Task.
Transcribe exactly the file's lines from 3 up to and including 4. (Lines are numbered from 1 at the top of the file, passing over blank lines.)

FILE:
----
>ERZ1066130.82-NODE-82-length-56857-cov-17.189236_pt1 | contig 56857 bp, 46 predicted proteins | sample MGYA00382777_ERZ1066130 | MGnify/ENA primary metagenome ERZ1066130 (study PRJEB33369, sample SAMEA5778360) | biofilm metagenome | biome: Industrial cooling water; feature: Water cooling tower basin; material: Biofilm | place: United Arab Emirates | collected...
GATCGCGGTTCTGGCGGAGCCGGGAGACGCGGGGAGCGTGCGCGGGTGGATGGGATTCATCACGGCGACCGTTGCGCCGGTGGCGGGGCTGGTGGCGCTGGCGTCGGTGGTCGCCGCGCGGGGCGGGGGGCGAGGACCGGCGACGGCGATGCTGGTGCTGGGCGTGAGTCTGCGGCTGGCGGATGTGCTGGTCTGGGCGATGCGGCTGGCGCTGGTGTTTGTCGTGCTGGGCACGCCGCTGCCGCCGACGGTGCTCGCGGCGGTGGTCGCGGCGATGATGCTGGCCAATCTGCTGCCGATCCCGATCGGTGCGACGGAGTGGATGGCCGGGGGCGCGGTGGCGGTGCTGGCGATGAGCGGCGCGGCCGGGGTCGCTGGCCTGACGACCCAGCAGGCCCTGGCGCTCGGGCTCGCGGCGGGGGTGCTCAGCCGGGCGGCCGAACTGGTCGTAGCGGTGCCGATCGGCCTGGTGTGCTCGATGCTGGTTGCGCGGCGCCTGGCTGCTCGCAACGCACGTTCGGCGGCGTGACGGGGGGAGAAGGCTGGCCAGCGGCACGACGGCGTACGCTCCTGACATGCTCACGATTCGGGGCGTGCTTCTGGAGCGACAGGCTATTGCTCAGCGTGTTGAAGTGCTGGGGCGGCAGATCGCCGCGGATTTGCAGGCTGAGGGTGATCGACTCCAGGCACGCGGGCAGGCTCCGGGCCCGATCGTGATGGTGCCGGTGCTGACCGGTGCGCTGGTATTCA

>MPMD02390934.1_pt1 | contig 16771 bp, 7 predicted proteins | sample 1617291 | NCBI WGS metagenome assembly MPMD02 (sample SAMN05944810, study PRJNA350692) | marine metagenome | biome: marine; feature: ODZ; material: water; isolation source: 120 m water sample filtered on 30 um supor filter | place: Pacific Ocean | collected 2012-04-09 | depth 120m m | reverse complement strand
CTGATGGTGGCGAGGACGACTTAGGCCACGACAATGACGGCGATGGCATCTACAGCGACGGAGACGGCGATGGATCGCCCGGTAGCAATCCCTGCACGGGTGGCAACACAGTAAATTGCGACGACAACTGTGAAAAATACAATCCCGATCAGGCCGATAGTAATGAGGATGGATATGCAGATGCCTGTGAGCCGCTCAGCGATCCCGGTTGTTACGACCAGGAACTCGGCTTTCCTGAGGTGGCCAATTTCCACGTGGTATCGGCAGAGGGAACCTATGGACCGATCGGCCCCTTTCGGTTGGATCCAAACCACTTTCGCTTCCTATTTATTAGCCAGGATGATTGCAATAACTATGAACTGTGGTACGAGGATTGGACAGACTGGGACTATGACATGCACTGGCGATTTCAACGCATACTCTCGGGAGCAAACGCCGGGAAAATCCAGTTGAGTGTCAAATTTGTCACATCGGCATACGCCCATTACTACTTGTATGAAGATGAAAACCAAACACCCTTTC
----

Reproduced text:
>MPMD02390934.1_pt1 | contig 16771 bp, 7 predicted proteins | sample 1617291 | NCBI WGS metagenome assembly MPMD02 (sample SAMN05944810, study PRJNA350692) | marine metagenome | biome: marine; feature: ODZ; material: water; isolation source: 120 m water sample filtered on 30 um supor filter | place: Pacific Ocean | collected 2012-04-09 | depth 120m m | reverse complement strand
CTGATGGTGGCGAGGACGACTTAGGCCACGACAATGACGGCGATGGCATCTACAGCGACGGAGACGGCGATGGATCGCCCGGTAGCAATCCCTGCACGGGTGGCAACACAGTAAATTGCGACGACAACTGTGAAAAATACAATCCCGATCAGGCCGATAGTAATGAGGATGGATATGCAGATGCCTGTGAGCCGCTCAGCGATCCCGGTTGTTACGACCAGGAACTCGGCTTTCCTGAGGTGGCCAATTTCCACGTGGTATCGGCAGAGGGAACCTATGGACCGATCGGCCCCTTTCGGTTGGATCCAAACCACTTTCGCTTCCTATTTATTAGCCAGGATGATTGCAATAACTATGAACTGTGGTACGAGGATTGGACAGACTGGGACTATGACATGCACTGGCGATTTCAACGCATACTCTCGGGAGCAAACGCCGGGAAAATCCAGTTGAGTGTCAAATTTGTCACATCGGCATACGCCCATTACTACTTGTATGAAGATGAAAACCAAACACCCTTTC